Cheating in Sport: the biggest ethical violation in sports history

Cheating in Sport: the biggest ethical violation in sports history

At the elite level many only compete in sport to win, it’s not about the taking part that counts it’s playing to win. Never has this been better documented than in the recent series The Last Dance about Michael Jordan and the 6 NBA Championships he won with the Chicago Bulls. In the upcoming series of blogs (Cheating in Sport), we delve into the world where the will to win was so strong in some it took them beyond what was legal.

The Spanish Basketball Team at the Sydney 2000 Olympics

The Sydney Olympics in 2000 was the first year Basketball for the Intellectually Disabled featured as an event, 8 teams competed for gold with the Spanish group coming out on top. Their first game against Portugal got off to a flying start, leading by 30 at half-time, their coach’s team talk was “stop playing so well or they’ll know you’re not disabled”. That’s right, 10 out of the 12 players in this Spanish squad had no intellectual disability. Even after ‘letting up’ in the second half they still cruised to victory by 15 points, each game after that they won by 56, 67, 30 and in the final beat Russia by 24 points.

So how did a team made up of high quality recreational and semi-pro athletes come to win the Paralympic Games?

The idea came from Fernando Martin Vicente, the President of Spain’s Federation for Mentally Disabled Sports (FEDDI), who invited various athletes to train as part of the team, because the idea came from the top it made the cover-up much easier. One of the athletes recruited was Carlos Ribagorda, a journalist for a Spanish newspaper, he said at no-point during the trials and training for the games was he tested for any intellectual disability. In fact, the only test of any kind was a blood pressure test after completing 6 press ups. Forms for each player were forged by those at the top, the International Paralympic Committee (IPC) who govern the sport had very simple processes and each country was in charge of their own eligibility.

Ribagorda saw the opportunity to go along and break the story after the Olympics, some might argue this in itself is a selfish act, to prevent other nations from their medals to gain a story out of it. However, without him justice may never have been served. He kept a detailed account of the recruitment, training prior to the event and the coach’s speeches throughout the tournament. It was such a compelling account it allowed the case to go to trial. It took 14 years for the president of FEDDI to be found guilty, he was ordered to return the £150,000 sponsorship income and was fined 5400 euros, all the players were acquitted of any wrongdoing.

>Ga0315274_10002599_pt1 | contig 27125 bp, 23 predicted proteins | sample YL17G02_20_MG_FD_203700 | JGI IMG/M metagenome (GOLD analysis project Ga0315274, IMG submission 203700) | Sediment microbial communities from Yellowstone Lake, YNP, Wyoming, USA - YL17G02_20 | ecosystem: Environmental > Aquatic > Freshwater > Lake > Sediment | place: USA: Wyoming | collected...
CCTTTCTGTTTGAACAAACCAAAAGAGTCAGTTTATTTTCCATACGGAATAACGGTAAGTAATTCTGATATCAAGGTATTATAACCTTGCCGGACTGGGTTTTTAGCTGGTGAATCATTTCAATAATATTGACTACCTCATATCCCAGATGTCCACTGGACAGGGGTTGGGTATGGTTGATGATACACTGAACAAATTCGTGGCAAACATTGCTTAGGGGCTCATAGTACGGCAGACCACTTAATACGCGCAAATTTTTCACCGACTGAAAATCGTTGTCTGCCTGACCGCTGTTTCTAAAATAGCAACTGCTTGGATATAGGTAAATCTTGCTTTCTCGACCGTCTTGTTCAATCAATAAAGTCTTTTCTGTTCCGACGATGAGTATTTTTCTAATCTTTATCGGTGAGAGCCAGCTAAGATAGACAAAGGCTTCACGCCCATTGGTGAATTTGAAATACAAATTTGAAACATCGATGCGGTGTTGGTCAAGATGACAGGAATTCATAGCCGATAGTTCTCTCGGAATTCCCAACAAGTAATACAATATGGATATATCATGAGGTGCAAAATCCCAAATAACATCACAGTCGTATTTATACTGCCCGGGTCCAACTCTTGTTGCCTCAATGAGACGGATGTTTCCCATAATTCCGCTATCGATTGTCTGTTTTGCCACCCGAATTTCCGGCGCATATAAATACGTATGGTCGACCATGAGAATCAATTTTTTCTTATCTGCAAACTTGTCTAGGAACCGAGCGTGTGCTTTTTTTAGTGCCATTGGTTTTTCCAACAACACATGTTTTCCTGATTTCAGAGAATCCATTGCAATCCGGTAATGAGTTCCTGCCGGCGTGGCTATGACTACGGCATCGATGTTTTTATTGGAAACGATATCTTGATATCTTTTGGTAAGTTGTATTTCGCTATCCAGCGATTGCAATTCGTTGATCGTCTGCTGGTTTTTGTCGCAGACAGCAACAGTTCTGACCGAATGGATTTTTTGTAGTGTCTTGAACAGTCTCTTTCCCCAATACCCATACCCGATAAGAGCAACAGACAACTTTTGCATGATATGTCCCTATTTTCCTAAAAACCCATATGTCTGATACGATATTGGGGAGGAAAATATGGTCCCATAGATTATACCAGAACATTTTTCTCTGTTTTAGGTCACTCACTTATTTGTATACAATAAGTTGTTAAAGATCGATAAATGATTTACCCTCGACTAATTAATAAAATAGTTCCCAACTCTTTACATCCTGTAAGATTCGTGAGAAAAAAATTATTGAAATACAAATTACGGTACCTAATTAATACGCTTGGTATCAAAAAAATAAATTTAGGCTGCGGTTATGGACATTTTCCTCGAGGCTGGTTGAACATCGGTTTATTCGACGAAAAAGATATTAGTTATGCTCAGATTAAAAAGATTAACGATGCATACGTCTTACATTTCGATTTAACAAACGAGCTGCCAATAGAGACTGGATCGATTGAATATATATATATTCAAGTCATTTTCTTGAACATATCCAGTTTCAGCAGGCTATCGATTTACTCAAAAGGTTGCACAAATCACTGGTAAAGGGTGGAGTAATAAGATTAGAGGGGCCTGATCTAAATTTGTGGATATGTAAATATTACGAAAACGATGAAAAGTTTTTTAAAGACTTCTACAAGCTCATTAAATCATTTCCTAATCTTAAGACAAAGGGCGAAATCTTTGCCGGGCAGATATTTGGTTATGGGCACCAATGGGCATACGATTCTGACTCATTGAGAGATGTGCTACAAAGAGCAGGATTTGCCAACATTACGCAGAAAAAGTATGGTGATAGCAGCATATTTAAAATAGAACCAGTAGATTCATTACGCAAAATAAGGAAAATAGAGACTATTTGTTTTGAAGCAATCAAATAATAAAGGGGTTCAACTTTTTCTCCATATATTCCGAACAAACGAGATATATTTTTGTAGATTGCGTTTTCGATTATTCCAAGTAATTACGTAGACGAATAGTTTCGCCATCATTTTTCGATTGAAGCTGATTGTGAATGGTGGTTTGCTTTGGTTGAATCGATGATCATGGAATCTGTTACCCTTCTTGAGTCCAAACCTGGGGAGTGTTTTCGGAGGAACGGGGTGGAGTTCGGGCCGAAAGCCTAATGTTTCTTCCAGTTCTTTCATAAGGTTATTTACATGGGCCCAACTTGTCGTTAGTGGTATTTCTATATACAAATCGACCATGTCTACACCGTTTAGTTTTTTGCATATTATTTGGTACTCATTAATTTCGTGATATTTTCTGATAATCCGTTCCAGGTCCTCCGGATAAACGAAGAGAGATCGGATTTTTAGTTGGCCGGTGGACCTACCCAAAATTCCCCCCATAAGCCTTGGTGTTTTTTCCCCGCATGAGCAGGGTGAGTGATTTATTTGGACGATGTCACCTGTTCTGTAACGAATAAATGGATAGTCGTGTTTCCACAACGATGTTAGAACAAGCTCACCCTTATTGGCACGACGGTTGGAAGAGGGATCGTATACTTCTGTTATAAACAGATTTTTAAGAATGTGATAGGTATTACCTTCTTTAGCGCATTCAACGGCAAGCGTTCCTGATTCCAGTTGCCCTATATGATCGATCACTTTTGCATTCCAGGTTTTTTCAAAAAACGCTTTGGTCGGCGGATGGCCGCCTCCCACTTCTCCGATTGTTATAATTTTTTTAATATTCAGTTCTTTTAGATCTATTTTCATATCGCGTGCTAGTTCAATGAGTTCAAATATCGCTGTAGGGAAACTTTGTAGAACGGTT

So why did they want to fake disability?

The players very much undermined the importance of the event, some stated it was a free trip to Australia, others enjoyed winning and it felt good to win, some were drawn by the prize money, splitting £200k between the group of 12. As for President Vicente, he was a businessman and looking to cash in lucrative sponsorship deals from the win.

Winning the gold medal was their eventual downfall, following the gold medal a photo of the team was published in Spain’s sports newspaper, many people started to recognise the players. The deceit didn’t stop there, the players were ordered to grow beards, and buy hats and sunglasses to hide their identity upon their return to Madrid Airport.

For Ribagorda the guilt was too great, he and a few other players mailed their team kit, gold medal and £150 spending money to the IPC headquarters before the story was published. Although the damage was done, Russia were also found to have fielded ineligible Basketball players, Spain also had a swimmer caught. Due to the difficulty of testing for an invisible impairment the IPC decided to ban Intellectually Disabled Participants from competition for the 2004 and 2008 games, devastating many genuine Paralympians, thankfully an overhaul of the assessment process allowed their return at London 2012.

The next blog post in this series will discuss how a sports icon reputation became tarnished due to a doping scandal, with the result being him being disqualified of all his titles!

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